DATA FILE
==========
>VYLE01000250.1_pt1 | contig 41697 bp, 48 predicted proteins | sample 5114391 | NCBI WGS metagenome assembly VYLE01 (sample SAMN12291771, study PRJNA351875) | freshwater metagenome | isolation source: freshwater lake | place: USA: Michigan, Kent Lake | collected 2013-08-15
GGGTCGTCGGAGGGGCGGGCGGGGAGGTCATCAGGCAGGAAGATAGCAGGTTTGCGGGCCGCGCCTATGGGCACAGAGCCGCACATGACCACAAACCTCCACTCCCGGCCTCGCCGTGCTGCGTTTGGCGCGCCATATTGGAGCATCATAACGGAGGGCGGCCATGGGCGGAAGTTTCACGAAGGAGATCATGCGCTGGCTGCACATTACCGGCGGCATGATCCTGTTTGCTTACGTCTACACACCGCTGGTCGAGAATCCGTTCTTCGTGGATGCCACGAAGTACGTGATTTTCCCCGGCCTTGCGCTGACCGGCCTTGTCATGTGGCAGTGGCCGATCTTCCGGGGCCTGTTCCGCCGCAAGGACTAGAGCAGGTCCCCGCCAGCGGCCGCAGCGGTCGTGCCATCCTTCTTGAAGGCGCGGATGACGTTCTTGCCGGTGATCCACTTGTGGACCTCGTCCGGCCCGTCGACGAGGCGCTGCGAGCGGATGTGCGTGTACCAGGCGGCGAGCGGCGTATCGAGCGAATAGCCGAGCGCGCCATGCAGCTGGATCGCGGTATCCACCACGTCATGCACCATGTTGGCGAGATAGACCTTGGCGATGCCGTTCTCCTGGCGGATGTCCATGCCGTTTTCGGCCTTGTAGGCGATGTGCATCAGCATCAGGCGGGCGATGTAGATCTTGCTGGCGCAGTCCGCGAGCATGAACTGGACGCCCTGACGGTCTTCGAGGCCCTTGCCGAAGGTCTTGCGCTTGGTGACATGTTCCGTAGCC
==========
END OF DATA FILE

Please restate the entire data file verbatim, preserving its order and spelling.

>VYLE01000250.1_pt1 | contig 41697 bp, 48 predicted proteins | sample 5114391 | NCBI WGS metagenome assembly VYLE01 (sample SAMN12291771, study PRJNA351875) | freshwater metagenome | isolation source: freshwater lake | place: USA: Michigan, Kent Lake | collected 2013-08-15
GGGTCGTCGGAGGGGCGGGCGGGGAGGTCATCAGGCAGGAAGATAGCAGGTTTGCGGGCCGCGCCTATGGGCACAGAGCCGCACATGACCACAAACCTCCACTCCCGGCCTCGCCGTGCTGCGTTTGGCGCGCCATATTGGAGCATCATAACGGAGGGCGGCCATGGGCGGAAGTTTCACGAAGGAGATCATGCGCTGGCTGCACATTACCGGCGGCATGATCCTGTTTGCTTACGTCTACACACCGCTGGTCGAGAATCCGTTCTTCGTGGATGCCACGAAGTACGTGATTTTCCCCGGCCTTGCGCTGACCGGCCTTGTCATGTGGCAGTGGCCGATCTTCCGGGGCCTGTTCCGCCGCAAGGACTAGAGCAGGTCCCCGCCAGCGGCCGCAGCGGTCGTGCCATCCTTCTTGAAGGCGCGGATGACGTTCTTGCCGGTGATCCACTTGTGGACCTCGTCCGGCCCGTCGACGAGGCGCTGCGAGCGGATGTGCGTGTACCAGGCGGCGAGCGGCGTATCGAGCGAATAGCCGAGCGCGCCATGCAGCTGGATCGCGGTATCCACCACGTCATGCACCATGTTGGCGAGATAGACCTTGGCGATGCCGTTCTCCTGGCGGATGTCCATGCCGTTTTCGGCCTTGTAGGCGATGTGCATCAGCATCAGGCGGGCGATGTAGATCTTGCTGGCGCAGTCCGCGAGCATGAACTGGACGCCCTGACGGTCTTCGAGGCCCTTGCCGAAGGTCTTGCGCTTGGTGACATGTTCCGTAGCC